illustrated how the world crisis affected various nations in different 
ways, it seems only logical that they would put together solutions 
that were adapted to their individual problems.

 In the United States, Hoover had failed to bring a solution to 
the Depression, and he was replaced by Roosevelt in 1932. The new 
president brought with him the New Deal, which can be qualified as a 
collection of programs aimed at stimulating different sectors of the 
economy (like the Agricultural Adjustment Act and the National 
Industrial Recovery Act). As it turned out, the New Deal was not a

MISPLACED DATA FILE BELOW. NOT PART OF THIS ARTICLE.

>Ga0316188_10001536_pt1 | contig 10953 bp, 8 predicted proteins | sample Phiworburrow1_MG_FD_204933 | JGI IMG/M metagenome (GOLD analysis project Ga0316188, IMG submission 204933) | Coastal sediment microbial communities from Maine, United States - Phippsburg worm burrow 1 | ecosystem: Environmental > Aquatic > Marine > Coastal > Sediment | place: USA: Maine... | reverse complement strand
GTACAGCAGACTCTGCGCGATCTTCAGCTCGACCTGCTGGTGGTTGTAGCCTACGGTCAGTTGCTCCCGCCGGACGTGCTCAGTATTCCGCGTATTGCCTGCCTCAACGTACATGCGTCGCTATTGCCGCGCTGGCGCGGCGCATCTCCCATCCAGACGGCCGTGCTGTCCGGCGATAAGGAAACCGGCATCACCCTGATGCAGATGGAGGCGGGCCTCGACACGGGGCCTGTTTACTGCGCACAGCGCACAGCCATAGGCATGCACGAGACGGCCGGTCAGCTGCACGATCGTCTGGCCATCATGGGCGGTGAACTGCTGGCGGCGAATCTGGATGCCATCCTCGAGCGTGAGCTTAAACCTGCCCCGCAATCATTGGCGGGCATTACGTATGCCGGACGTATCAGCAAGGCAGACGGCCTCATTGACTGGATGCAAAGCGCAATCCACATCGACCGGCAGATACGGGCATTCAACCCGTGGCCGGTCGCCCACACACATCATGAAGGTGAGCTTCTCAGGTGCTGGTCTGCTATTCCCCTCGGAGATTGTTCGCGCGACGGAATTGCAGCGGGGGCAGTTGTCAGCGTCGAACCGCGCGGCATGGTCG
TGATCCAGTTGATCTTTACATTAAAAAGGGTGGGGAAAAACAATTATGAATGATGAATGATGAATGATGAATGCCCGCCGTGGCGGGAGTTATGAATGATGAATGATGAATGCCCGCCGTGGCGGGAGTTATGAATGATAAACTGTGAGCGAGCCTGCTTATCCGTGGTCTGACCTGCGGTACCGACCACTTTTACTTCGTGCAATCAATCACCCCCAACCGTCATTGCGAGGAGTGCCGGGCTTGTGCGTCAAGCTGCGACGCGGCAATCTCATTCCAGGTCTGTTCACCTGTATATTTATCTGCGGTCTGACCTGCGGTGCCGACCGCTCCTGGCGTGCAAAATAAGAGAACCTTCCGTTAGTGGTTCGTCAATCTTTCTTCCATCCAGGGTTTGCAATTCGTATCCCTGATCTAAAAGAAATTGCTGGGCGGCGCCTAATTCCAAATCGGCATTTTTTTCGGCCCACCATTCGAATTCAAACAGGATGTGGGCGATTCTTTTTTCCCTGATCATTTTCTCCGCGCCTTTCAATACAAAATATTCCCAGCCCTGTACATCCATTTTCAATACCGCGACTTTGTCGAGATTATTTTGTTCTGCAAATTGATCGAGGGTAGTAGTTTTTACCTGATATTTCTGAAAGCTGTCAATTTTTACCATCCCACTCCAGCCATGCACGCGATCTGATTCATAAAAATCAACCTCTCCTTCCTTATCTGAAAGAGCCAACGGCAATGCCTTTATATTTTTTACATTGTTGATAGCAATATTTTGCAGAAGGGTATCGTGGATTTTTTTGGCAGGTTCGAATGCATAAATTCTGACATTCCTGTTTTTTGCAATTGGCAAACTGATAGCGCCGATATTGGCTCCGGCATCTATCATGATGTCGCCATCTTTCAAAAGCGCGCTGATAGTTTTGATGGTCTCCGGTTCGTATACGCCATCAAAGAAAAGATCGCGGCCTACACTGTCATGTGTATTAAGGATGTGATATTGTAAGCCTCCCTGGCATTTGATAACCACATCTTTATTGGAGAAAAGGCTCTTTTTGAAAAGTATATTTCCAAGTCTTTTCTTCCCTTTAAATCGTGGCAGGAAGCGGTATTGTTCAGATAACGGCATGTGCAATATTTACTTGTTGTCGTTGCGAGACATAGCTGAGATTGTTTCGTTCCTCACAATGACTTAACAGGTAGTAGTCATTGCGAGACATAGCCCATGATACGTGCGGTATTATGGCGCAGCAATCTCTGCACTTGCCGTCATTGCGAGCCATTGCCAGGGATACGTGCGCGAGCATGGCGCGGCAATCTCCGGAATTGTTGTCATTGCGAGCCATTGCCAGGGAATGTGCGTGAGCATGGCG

particularly successful economic initiative, but it was definitely a 
political success, probably because its goal was to help the American 
people (even though the means used to accomplish that were never very 
clear). What proved more effective at bringing economic solutions to 
what was really an economic problem was the "Keynesian theory". In 
1938, Roosevelt, facing the semi-failure of his New Deal, finally gave 
in to an increasing number of his close advisors who were confident 
that Keynes' ideas would be more successful.8 The underlying theory to 
Keynes' ideas was that recovery could only come through fiscal 
expansion--in other words, running a bigger budgetary deficit. The 
additional expenditures were pumped into the economy through a variety 
of government actions--like major public works--in order to stimulate 
demand by providing people with income.

 In Germany, the Nazis' victory at the 1933 elections was a